Today’s epigraphers can now read about 90 percent of the Maya glyphs in Mesoamerica, and Book of Mormon scholars are discovering some startling outcomes from the translations of the glyphs on stelae, pottery, walls of buildings, and so forth.20
When Joseph and Oliver began to pursue seriously the process of translation, they moved ahead rapidly:
Among the many amazing facts about the Book of Mormon is how little time it took for Joseph Smith to translate it. Recent research has shown more clearly than ever before that the Book of Mormon as we now have it was translated in a stunningly short amount of time. There was no time for outside research, rewriting, or polishing.21
In fact, a total of only sixty-five to seventy-five days was likely consumed by Joseph and Oliver during the translation process—or an average of about seven to eight pages per day. During that same time period, Joseph and Oliver spent considerable time doing other things.22 The time available for actually translating and the process of translation suggest that Joseph translated rather quickly and seldom paused to puzzle over the best word choice for the reformed Egyptian symbols he was translating. That is, he used words and formed sentences as a result of his 1829 vocabulary, environment, and perceptions.
When Joseph Smith translated the Book of Mormon in the spring of 1829, he dictated the text line by line. An examination of the Original Manuscript reveals that Joseph Smith, as he translated, apparently never went back to cross out, revise, or modify. The manuscript pages contain the words written by Joseph’s scribes . . . as the Prophet spoke the translation.23
A few years after the translation work was completed, Oliver Cowdery discussed the translation process. His words suggest an approach in which Joseph translated without the benefit of puzzling over appropriate word choice and without benefit of revision:
These were days never to be forgotten—to sit under the sound of a voice dictated by the inspiration of heaven, awakened the utmost gratitude of this bosom! Day after day I continued, uninterrupted, to write from his mouth, as he translated with the Urim and Thummim . . . the history or record called “The Book of Mormon.”24Why should Book of Mormon readers be concerned about the nature of the translation process in connection with the word horse in the Book of Mormon? They could answer that question by trying to understand the translation process in relation to the words that came into Joseph’s mind as he translated. To a large extent, as suggested above, those words seem to be a reflection of his 1829 vocabulary, environment, and perceptions.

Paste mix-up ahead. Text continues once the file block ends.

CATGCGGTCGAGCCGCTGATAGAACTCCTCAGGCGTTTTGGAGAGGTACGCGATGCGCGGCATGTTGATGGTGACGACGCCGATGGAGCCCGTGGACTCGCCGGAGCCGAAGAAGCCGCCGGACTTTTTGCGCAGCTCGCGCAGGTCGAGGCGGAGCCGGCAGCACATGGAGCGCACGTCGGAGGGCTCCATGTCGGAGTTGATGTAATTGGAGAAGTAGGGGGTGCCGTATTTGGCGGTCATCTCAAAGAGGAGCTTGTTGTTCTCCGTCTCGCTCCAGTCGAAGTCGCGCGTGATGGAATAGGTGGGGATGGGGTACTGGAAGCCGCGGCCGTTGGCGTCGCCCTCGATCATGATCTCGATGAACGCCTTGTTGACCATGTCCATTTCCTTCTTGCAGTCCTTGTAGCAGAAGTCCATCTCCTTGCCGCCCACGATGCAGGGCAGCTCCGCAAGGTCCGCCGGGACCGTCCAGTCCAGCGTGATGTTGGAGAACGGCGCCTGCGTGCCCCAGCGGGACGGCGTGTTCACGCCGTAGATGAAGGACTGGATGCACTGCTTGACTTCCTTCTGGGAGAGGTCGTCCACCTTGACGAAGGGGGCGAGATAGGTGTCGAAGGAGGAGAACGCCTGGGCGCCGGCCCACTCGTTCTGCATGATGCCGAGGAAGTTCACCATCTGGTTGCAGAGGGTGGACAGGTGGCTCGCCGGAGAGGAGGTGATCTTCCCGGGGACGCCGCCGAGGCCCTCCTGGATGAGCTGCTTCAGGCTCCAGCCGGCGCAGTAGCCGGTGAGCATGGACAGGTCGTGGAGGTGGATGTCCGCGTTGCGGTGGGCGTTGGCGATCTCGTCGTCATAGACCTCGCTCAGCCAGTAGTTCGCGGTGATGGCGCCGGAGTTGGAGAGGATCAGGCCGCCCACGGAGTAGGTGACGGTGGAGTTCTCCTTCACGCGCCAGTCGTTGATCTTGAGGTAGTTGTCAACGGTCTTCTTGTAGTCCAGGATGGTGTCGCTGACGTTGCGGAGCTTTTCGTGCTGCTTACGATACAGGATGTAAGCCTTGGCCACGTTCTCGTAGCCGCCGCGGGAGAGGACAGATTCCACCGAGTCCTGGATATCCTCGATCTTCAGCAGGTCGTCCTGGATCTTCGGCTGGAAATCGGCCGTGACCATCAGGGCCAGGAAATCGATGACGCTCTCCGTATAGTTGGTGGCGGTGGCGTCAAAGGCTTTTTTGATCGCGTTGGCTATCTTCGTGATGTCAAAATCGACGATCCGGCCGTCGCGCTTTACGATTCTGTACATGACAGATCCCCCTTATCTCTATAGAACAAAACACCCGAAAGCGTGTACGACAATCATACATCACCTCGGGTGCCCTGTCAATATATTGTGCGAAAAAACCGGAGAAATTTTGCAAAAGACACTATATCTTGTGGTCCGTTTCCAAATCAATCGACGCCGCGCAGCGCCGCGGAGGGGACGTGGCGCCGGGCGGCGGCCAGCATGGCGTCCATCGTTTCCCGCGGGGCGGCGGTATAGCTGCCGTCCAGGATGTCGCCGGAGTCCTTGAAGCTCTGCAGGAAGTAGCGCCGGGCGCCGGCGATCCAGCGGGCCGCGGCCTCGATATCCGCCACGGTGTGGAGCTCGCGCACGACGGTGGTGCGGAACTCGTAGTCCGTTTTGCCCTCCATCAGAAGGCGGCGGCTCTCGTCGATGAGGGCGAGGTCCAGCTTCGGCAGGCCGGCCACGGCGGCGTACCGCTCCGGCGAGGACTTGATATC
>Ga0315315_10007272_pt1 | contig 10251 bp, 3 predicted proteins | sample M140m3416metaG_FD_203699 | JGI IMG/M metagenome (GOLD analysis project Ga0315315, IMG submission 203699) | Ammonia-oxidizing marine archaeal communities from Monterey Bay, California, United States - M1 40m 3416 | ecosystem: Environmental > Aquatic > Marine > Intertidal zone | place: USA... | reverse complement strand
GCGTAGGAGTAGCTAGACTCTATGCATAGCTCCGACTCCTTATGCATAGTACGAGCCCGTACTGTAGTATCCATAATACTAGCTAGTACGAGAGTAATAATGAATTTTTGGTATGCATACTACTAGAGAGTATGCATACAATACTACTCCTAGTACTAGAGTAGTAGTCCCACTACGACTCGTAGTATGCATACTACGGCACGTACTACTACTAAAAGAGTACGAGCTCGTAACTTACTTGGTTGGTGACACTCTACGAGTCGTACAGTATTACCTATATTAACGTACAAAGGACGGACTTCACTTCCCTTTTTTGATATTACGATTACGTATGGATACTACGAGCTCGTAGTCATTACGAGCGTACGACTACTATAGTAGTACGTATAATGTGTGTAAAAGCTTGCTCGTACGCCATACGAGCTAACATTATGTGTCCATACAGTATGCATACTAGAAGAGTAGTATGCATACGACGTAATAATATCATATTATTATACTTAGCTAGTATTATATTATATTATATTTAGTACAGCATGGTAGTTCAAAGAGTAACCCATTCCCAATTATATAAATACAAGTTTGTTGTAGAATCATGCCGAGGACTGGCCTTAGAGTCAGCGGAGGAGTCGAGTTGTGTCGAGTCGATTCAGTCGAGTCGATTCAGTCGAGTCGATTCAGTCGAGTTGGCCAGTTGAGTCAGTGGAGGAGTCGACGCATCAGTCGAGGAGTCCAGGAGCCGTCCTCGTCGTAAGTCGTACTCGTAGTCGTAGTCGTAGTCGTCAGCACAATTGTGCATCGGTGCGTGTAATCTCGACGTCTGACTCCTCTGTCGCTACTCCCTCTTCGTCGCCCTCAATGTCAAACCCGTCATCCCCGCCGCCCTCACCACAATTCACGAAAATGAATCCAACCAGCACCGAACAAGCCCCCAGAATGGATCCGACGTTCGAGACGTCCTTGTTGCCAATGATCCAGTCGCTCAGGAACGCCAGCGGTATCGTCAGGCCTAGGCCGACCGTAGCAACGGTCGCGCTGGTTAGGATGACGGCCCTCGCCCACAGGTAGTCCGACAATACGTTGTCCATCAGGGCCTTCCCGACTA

That is, the connotation of a multiple-symbol word being translated is determined by the meanings of the symbols as conjured up in the mind of the translator. Joseph Smith clearly knew what a horse was based on his 1829 vocabulary, environment, and perceptions. On a few occasions, he reflected his vocabulary, environment, and perceptions as he interpreted a few symbols that seemed to reflect the connotation of horse.
In a similar vein, Joseph did the same by relying on his vocabulary, environment, and perceptions in translating other multiple-symbol words reflecting connotations with which he was familiar. This process likely happened when he used such words as steel, wheat, silk, and cement or the names of several mammals in general.
The Results of the Translation Process
So did the Nephites and Lamanites in the Book of Mormon have horses as readers of today think of horses—the American Pleistocene horse (Equus equus)? A legitimate individual response to that question is likely the following: “I don’t know—but I don’t think they did.” At that point, readers are pursuing an exercise in futility if they attempt to prove that the Nephites and Lamanites did indeed have horses as perceived by people of the twenty-first century. In that respect, the word horse in situations two, three, four, and five described earlier probably occurred as an outgrowth of the translation process. That is, Joseph looked at the symbols on the golden plates as a reflection of his 1829 vocabulary, environment, and perceptions; and the connotation of the symbols in these instances suggested the word horse to him. As soon as readers divorce themselves from the thinking that an angel stood over Joseph and whispered horse into his ear, that conjecture becomes very plausible. What evidence is available in support of this rationale?
In answering that question, readers should go to the Book of Mormon and analyze the context of situations two, three, four, and five.
Situation two (1 Nephi 18:25; Enos 1:21). Situation two, as described earlier, involves 1 Nephi 18:25 in which the Nephites left the land of first inheritance and journeyed through the wilderness where they found beasts of every kind, including the horse. Then, Enos 1:21 reports the Nephites’ domestication of animals in the New World, including the horse.
At this point, Nephi and Enos merely note the presence of and domestication of the horse and other mammals. In connection with the horse, the record is noticeably silent about its uses by the Nephites. What is not included about horses at this point may be more significant than what is included.25 That is, early in the history of the Nephites, the record itself says nothing about the horse as a beast of burden to carry riders, function as a draft animal for help in tilling the land, capitalize on for military purposes, or use in connection with the pulling of carts or wagons. Knowledgeable Book of Mormon readers should readily recognize, for example, the extent to which Captain Moroni in the first century BC would have utilized horses if he had had them during his military campaigns in the east wilderness and elsewhere. That Moroni did not have horses for his first-century military campaigns should be proof enough by itself that the Nephites did not have horses as they are known today.